As the U.S. Air Force Special Operations Command (AFSOC) ponders a follow-on to the Bell [TXT]-Boeing [BA] CV-22 tiltrotor and materiel to support future close air support/precision strike and intelligence, surveillance, and reconnaissance missions, the AFSOC commander suggested on Nov. 23 that relatively stable or declining DoD budgets will mean thinking of innovative uses of existing equipment.
“These are all questions that we’re going to have to struggle with, and we’re going to have to view it through the lens of the resourcing environment,” Air Force Gen. James Slife, the AFSOC commander, said during a Center for Strategic and International Studies (CSIS) virtual forum. “One of the things that I’m keen for us to focus on is how do we use the capabilities we have in a way that is more relevant to the future operating environment.”
“We’re on the tail end of a C-130 recapitalization effort,” Slife said. “Now, it would be fantastic if I could go buy an invisible C-130, but the reality is that an invisible C-130 is probably beyond the means that I have available so I’ve got to figure out what to do with the C-130s that I’ve got. If I can figure out how to make that C-130 invisible at a critical moment in time, perhaps that is sufficient.”
The Air Force requested four MC-130Js for AFSOC in the service’s fiscal 2021 budget request. While AC-130J aircraft are to provide close air support, air interdiction, and armed reconnaissance, the MC-130J Commando II aircraft provide clandestine single or multi-ship low-level aerial refueling for special operations helicopters and CV-22s; and conduct airdrops of propaganda leaflets, small special operations teams, resupply bundles, and combat rubber raiding craft.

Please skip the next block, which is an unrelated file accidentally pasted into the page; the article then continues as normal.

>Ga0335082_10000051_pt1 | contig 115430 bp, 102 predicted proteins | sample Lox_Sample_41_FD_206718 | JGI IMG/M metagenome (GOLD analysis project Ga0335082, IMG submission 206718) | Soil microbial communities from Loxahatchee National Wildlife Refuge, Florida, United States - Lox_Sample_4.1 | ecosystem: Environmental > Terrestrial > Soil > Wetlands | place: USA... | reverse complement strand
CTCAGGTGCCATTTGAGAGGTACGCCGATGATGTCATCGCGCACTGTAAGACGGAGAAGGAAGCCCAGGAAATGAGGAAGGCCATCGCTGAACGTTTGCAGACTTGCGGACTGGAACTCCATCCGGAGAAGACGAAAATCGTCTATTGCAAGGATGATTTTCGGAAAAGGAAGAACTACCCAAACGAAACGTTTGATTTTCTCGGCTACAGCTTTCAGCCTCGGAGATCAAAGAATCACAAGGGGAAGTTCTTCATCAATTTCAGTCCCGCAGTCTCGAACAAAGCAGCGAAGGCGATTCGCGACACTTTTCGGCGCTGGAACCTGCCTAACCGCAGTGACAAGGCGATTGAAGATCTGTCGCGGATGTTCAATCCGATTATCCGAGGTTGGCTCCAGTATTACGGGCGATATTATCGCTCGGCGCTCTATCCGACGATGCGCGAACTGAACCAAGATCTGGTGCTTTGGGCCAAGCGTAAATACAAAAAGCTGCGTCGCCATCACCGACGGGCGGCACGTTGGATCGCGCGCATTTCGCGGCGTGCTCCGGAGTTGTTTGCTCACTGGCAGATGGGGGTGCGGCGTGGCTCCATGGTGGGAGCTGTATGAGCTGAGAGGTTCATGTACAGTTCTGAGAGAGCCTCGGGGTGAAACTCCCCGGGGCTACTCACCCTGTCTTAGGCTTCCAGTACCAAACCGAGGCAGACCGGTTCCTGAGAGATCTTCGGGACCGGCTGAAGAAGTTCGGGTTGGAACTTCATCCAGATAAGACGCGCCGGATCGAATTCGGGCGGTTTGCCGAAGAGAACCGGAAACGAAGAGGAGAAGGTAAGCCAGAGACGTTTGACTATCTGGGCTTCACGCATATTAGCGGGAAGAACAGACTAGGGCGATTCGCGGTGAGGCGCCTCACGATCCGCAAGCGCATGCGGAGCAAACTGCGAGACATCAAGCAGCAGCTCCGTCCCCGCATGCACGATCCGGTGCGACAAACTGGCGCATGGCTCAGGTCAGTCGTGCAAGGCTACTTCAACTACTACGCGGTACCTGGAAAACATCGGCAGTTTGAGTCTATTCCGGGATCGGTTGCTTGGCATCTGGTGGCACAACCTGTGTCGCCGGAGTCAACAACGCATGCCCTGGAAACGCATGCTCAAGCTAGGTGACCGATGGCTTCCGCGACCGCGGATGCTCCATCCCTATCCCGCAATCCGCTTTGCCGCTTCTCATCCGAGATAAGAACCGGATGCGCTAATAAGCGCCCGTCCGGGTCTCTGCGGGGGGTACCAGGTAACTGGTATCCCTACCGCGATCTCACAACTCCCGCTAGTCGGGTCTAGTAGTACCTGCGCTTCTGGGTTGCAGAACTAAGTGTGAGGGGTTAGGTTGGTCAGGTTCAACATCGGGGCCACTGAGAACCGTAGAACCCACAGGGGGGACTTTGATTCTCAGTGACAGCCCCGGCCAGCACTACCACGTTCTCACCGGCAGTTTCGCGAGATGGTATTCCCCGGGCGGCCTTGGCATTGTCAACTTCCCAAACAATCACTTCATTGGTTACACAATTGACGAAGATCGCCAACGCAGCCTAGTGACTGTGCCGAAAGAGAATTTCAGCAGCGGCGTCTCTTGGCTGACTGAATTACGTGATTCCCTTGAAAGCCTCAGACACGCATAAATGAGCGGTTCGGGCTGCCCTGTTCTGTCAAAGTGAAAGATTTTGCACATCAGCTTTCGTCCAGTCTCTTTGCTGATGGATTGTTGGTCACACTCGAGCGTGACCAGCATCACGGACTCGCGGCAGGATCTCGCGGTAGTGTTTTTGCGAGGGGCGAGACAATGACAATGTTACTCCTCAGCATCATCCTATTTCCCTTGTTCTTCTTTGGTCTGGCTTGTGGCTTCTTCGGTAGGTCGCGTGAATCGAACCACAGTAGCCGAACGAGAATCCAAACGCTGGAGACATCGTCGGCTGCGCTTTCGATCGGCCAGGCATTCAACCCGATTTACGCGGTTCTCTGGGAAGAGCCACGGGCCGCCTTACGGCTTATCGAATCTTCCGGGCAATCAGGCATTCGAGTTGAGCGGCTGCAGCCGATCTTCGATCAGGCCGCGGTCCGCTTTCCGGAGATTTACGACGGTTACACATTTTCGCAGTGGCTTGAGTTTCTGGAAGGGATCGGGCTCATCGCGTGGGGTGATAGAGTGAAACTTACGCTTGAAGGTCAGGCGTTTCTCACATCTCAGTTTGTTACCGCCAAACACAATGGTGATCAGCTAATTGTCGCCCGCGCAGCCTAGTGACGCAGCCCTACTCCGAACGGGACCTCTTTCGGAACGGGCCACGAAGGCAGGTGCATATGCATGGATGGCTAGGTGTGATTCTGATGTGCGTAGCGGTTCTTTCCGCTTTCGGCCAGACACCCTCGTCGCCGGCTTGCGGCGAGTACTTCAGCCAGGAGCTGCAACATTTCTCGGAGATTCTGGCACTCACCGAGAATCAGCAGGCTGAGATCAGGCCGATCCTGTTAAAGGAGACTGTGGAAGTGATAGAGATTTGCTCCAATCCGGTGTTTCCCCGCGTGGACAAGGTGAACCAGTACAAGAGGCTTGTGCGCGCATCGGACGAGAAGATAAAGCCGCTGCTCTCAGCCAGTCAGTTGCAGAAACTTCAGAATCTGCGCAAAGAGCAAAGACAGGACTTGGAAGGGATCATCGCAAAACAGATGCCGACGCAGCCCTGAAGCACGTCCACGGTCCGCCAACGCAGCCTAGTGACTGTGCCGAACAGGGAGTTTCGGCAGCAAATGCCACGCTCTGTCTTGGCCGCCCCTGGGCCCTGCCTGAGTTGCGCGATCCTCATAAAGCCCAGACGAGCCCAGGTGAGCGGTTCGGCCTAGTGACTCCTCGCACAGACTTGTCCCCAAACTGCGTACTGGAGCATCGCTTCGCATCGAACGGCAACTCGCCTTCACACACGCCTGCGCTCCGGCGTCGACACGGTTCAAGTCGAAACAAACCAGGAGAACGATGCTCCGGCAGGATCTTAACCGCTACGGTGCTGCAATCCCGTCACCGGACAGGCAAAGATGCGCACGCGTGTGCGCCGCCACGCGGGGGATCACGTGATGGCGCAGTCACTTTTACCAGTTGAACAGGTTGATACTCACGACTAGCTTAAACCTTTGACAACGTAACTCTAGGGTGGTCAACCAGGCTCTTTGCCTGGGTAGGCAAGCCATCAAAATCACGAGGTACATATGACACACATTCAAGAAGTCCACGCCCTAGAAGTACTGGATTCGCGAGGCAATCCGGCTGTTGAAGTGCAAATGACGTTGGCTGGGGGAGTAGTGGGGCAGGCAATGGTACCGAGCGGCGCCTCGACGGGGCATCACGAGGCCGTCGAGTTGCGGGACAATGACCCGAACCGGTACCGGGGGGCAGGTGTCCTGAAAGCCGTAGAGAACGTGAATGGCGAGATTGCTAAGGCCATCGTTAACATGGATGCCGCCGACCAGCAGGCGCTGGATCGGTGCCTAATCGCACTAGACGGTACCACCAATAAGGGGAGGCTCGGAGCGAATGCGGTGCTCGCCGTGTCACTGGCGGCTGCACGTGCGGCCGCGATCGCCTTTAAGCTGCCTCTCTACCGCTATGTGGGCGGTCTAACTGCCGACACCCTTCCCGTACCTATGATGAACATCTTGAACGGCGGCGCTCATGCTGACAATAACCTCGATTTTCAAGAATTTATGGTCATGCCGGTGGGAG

AFSOC provides niche capabilities for the planes, including Airborne Mission Networking (AbMN), data fusion, threat detection and avoidance, electronic warfare, and an integrated terrain following/terrain avoidance Raytheon [RTQ] AN/APQ-187 Silent Knight radar.
In addition to the MC-130J recapitalization, AFSOC is looking to use the aircraft in new ways. In January, an MC-130J released palletized munitions in three airdrops at Dugway Proving Ground, Utah. Aircrew released five wooden pallets – dubbed Combat Expendable Platforms – stacked with six simulated munitions in both low and high-altitude airdrops.
“How do we use what we have in novel and creative ways that are relevant to that future operating environment, rather than sitting around and thinking big thoughts about teleportation machines and invisibility cloaks, which is what we normally do, frankly,” Slife said on Nov. 23. “I think sometimes we get a little infatuated with the technology. We need to spend a little less time thinking about the technology and a little more time thinking about innovative concepts for employing the technology that we have.”